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Genomics. 1994 Jan 1;19(1):48-51.

Cloning the human gene for macrophage migration inhibitory factor (MIF).

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  • 1Section on Molecular Structure and Function, National Eye Institute, National Institutes of Health, Bethesda, Maryland 20892.

Abstract

Macrophage migration inhibitory factor (MIF) was originally identified as a lymphokine. However, recent work strongly suggests a wider role for MIF beyond the immune system. It is expressed specifically in the differentiating cells of the immunologically privileged eye lens and brain, is a delayed early response gene in fibroblasts, and is expressed in many tissues. Here, we report the structure of the remarkably small gene for human MIF that has three exons separated by introns of only 189 and 95 bp and covers less than 1 kb. The cloned sequence also includes 1 kb of 5' flanking region. Primer extension and 5' rapid amplification of cDNA ends (RACE) of human brain RNA both indicate the presence of a single transcription start site in a TATA-less promoter. Northern blot analysis shows a single size of MIF mRNA (about 800 nt) in all human tissues examined. In contrast to previous reports, we find no evidence for multiple genes for MIF in the human genome.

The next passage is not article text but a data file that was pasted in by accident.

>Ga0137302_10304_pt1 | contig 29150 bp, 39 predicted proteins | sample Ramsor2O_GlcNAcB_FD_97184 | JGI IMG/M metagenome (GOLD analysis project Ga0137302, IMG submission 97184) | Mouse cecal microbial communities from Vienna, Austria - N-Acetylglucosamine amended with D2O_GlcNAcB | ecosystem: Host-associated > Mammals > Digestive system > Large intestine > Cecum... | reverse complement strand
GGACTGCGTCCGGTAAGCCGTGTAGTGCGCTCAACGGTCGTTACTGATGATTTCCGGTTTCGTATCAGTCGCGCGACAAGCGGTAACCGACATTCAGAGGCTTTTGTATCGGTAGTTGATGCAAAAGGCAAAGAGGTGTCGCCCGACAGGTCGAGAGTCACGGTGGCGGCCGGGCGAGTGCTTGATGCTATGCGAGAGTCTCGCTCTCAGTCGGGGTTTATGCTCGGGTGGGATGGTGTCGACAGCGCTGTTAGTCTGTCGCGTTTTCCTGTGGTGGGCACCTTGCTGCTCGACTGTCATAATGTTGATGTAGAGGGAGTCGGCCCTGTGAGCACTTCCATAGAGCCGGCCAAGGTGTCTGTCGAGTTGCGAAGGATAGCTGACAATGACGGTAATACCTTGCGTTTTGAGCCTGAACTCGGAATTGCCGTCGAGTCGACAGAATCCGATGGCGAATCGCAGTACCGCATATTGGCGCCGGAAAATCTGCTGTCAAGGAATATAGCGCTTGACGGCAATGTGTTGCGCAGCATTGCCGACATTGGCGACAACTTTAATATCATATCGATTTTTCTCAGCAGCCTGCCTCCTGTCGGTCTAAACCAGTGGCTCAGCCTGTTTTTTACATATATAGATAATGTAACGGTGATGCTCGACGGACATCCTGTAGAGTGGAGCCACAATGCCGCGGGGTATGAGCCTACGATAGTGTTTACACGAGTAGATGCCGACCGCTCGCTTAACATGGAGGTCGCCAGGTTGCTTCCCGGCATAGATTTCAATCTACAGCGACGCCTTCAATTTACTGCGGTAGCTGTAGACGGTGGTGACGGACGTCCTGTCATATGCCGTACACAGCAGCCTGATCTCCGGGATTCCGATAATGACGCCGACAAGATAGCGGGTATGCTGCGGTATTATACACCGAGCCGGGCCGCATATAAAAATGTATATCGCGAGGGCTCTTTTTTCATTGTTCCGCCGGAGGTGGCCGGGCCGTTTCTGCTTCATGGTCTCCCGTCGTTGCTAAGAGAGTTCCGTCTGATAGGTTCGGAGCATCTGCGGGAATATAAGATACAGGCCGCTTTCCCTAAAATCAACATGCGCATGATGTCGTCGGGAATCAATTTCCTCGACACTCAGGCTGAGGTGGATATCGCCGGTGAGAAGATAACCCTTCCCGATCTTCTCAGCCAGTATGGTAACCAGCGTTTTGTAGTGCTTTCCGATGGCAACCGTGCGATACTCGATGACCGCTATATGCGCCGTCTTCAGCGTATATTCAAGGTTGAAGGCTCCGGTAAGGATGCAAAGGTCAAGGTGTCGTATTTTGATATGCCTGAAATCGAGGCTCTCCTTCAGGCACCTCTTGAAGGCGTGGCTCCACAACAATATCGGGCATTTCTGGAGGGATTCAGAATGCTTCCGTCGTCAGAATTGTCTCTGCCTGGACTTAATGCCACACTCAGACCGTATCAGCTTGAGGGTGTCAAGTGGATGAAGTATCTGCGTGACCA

PMID:
8188240
DOI:
10.1006/geno.1994.1011
[PubMed - indexed for MEDLINE]
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